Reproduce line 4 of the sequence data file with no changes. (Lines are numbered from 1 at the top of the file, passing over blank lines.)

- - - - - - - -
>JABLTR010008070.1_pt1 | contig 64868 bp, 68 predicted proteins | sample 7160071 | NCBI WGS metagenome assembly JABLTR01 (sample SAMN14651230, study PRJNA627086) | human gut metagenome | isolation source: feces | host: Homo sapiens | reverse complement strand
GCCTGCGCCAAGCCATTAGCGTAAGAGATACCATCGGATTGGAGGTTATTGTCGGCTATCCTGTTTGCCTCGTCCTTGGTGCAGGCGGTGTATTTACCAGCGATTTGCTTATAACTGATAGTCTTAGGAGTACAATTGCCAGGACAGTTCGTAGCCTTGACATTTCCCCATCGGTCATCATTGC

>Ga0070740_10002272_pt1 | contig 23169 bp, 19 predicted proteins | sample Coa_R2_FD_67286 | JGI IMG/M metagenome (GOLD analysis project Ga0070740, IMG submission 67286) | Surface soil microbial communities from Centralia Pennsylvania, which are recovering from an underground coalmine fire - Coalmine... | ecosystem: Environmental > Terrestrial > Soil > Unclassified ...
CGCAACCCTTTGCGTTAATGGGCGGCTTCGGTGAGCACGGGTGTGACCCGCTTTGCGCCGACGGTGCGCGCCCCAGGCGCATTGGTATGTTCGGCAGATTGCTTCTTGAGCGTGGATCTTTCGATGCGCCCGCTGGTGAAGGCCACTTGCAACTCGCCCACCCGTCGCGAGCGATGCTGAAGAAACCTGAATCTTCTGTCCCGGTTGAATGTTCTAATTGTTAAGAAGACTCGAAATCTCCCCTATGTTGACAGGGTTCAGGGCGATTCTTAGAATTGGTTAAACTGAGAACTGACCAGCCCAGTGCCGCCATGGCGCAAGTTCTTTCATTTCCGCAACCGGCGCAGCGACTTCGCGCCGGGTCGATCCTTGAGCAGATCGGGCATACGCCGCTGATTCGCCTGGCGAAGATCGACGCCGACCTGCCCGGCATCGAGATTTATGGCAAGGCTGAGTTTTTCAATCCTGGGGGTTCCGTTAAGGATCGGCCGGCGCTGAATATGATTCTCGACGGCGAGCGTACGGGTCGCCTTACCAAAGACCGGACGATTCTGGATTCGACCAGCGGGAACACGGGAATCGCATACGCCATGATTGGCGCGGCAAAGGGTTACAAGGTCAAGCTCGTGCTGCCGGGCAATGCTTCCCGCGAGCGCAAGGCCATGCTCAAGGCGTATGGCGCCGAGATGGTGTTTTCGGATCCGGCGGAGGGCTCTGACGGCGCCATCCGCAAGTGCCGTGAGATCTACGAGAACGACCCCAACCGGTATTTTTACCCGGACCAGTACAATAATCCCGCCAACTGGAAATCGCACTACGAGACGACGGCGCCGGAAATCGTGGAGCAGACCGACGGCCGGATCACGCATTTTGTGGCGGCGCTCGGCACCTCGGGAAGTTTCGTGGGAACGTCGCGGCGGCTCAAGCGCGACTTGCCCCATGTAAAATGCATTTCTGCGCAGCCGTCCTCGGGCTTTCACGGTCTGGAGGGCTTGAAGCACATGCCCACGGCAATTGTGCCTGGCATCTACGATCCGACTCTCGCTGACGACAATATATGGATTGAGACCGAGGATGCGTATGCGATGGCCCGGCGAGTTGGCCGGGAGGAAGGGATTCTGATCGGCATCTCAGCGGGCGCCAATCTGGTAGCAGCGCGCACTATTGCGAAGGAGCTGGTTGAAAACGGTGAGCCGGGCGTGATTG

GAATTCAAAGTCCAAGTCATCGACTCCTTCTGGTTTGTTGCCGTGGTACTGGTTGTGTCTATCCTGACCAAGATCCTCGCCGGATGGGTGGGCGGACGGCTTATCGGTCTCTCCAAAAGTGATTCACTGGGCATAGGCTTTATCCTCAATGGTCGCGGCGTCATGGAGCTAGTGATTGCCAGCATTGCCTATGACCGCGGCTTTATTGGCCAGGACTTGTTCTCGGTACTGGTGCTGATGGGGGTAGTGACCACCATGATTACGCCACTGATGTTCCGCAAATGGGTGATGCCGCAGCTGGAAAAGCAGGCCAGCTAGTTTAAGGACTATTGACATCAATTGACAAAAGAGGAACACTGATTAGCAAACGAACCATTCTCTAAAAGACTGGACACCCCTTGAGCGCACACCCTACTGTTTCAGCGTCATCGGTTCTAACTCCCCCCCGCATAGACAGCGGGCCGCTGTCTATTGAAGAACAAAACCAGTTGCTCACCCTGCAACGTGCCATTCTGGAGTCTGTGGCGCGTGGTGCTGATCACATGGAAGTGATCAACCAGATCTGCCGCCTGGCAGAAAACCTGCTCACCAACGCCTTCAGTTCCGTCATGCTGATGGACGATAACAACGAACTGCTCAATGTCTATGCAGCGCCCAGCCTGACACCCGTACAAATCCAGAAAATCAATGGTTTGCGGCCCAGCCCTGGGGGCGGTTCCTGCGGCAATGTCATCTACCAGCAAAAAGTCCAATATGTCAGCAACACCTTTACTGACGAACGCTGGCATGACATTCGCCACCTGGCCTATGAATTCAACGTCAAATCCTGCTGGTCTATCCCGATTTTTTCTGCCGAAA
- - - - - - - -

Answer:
CGCAACCCTTTGCGTTAATGGGCGGCTTCGGTGAGCACGGGTGTGACCCGCTTTGCGCCGACGGTGCGCGCCCCAGGCGCATTGGTATGTTCGGCAGATTGCTTCTTGAGCGTGGATCTTTCGATGCGCCCGCTGGTGAAGGCCACTTGCAACTCGCCCACCCGTCGCGAGCGATGCTGAAGAAACCTGAATCTTCTGTCCCGGTTGAATGTTCTAATTGTTAAGAAGACTCGAAATCTCCCCTATGTTGACAGGGTTCAGGGCGATTCTTAGAATTGGTTAAACTGAGAACTGACCAGCCCAGTGCCGCCATGGCGCAAGTTCTTTCATTTCCGCAACCGGCGCAGCGACTTCGCGCCGGGTCGATCCTTGAGCAGATCGGGCATACGCCGCTGATTCGCCTGGCGAAGATCGACGCCGACCTGCCCGGCATCGAGATTTATGGCAAGGCTGAGTTTTTCAATCCTGGGGGTTCCGTTAAGGATCGGCCGGCGCTGAATATGATTCTCGACGGCGAGCGTACGGGTCGCCTTACCAAAGACCGGACGATTCTGGATTCGACCAGCGGGAACACGGGAATCGCATACGCCATGATTGGCGCGGCAAAGGGTTACAAGGTCAAGCTCGTGCTGCCGGGCAATGCTTCCCGCGAGCGCAAGGCCATGCTCAAGGCGTATGGCGCCGAGATGGTGTTTTCGGATCCGGCGGAGGGCTCTGACGGCGCCATCCGCAAGTGCCGTGAGATCTACGAGAACGACCCCAACCGGTATTTTTACCCGGACCAGTACAATAATCCCGCCAACTGGAAATCGCACTACGAGACGACGGCGCCGGAAATCGTGGAGCAGACCGACGGCCGGATCACGCATTTTGTGGCGGCGCTCGGCACCTCGGGAAGTTTCGTGGGAACGTCGCGGCGGCTCAAGCGCGACTTGCCCCATGTAAAATGCATTTCTGCGCAGCCGTCCTCGGGCTTTCACGGTCTGGAGGGCTTGAAGCACATGCCCACGGCAATTGTGCCTGGCATCTACGATCCGACTCTCGCTGACGACAATATATGGATTGAGACCGAGGATGCGTATGCGATGGCCCGGCGAGTTGGCCGGGAGGAAGGGATTCTGATCGGCATCTCAGCGGGCGCCAATCTGGTAGCAGCGCGCACTATTGCGAAGGAGCTGGTTGAAAACGGTGAGCCGGGCGTGATTG